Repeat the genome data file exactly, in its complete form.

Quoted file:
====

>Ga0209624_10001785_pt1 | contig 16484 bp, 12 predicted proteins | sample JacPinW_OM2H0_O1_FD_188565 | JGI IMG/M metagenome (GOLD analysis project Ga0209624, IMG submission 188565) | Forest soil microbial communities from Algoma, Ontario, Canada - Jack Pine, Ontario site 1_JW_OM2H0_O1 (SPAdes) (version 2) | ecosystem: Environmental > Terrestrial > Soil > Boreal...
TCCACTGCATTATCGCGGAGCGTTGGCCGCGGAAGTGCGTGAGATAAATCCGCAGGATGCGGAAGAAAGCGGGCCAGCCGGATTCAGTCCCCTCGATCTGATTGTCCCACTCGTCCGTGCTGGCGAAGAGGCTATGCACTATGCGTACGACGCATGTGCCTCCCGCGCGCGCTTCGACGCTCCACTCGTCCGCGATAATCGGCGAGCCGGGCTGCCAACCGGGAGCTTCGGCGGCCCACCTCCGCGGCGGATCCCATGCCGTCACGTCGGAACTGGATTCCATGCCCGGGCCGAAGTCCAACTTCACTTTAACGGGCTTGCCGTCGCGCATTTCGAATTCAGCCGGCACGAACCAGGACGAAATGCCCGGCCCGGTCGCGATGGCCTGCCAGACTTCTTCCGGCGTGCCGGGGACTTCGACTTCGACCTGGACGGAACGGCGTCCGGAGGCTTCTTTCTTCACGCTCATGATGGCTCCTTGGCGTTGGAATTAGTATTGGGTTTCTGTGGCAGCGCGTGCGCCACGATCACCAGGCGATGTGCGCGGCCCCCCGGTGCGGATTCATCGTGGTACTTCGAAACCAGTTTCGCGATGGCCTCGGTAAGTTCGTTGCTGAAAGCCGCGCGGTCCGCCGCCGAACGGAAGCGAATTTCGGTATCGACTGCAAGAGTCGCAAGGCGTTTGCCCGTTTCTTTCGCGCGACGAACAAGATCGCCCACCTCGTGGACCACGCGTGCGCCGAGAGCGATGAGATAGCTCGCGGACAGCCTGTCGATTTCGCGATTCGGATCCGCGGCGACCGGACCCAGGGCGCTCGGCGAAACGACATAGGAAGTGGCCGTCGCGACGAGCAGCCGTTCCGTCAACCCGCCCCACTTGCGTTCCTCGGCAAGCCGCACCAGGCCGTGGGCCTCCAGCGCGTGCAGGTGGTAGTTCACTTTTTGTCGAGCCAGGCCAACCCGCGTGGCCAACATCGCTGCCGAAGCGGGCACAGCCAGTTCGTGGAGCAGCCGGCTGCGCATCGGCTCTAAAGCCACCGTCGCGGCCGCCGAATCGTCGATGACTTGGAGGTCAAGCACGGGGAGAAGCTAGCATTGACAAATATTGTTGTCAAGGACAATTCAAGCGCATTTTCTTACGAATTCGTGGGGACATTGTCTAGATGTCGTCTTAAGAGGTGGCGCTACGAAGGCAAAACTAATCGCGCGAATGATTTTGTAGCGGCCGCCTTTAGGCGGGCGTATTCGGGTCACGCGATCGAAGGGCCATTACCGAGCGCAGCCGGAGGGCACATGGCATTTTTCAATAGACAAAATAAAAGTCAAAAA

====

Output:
>Ga0209624_10001785_pt1 | contig 16484 bp, 12 predicted proteins | sample JacPinW_OM2H0_O1_FD_188565 | JGI IMG/M metagenome (GOLD analysis project Ga0209624, IMG submission 188565) | Forest soil microbial communities from Algoma, Ontario, Canada - Jack Pine, Ontario site 1_JW_OM2H0_O1 (SPAdes) (version 2) | ecosystem: Environmental > Terrestrial > Soil > Boreal...
TCCACTGCATTATCGCGGAGCGTTGGCCGCGGAAGTGCGTGAGATAAATCCGCAGGATGCGGAAGAAAGCGGGCCAGCCGGATTCAGTCCCCTCGATCTGATTGTCCCACTCGTCCGTGCTGGCGAAGAGGCTATGCACTATGCGTACGACGCATGTGCCTCCCGCGCGCGCTTCGACGCTCCACTCGTCCGCGATAATCGGCGAGCCGGGCTGCCAACCGGGAGCTTCGGCGGCCCACCTCCGCGGCGGATCCCATGCCGTCACGTCGGAACTGGATTCCATGCCCGGGCCGAAGTCCAACTTCACTTTAACGGGCTTGCCGTCGCGCATTTCGAATTCAGCCGGCACGAACCAGGACGAAATGCCCGGCCCGGTCGCGATGGCCTGCCAGACTTCTTCCGGCGTGCCGGGGACTTCGACTTCGACCTGGACGGAACGGCGTCCGGAGGCTTCTTTCTTCACGCTCATGATGGCTCCTTGGCGTTGGAATTAGTATTGGGTTTCTGTGGCAGCGCGTGCGCCACGATCACCAGGCGATGTGCGCGGCCCCCCGGTGCGGATTCATCGTGGTACTTCGAAACCAGTTTCGCGATGGCCTCGGTAAGTTCGTTGCTGAAAGCCGCGCGGTCCGCCGCCGAACGGAAGCGAATTTCGGTATCGACTGCAAGAGTCGCAAGGCGTTTGCCCGTTTCTTTCGCGCGACGAACAAGATCGCCCACCTCGTGGACCACGCGTGCGCCGAGAGCGATGAGATAGCTCGCGGACAGCCTGTCGATTTCGCGATTCGGATCCGCGGCGACCGGACCCAGGGCGCTCGGCGAAACGACATAGGAAGTGGCCGTCGCGACGAGCAGCCGTTCCGTCAACCCGCCCCACTTGCGTTCCTCGGCAAGCCGCACCAGGCCGTGGGCCTCCAGCGCGTGCAGGTGGTAGTTCACTTTTTGTCGAGCCAGGCCAACCCGCGTGGCCAACATCGCTGCCGAAGCGGGCACAGCCAGTTCGTGGAGCAGCCGGCTGCGCATCGGCTCTAAAGCCACCGTCGCGGCCGCCGAATCGTCGATGACTTGGAGGTCAAGCACGGGGAGAAGCTAGCATTGACAAATATTGTTGTCAAGGACAATTCAAGCGCATTTTCTTACGAATTCGTGGGGACATTGTCTAGATGTCGTCTTAAGAGGTGGCGCTACGAAGGCAAAACTAATCGCGCGAATGATTTTGTAGCGGCCGCCTTTAGGCGGGCGTATTCGGGTCACGCGATCGAAGGGCCATTACCGAGCGCAGCCGGAGGGCACATGGCATTTTTCAATAGACAAAATAAAAGTCAAAAA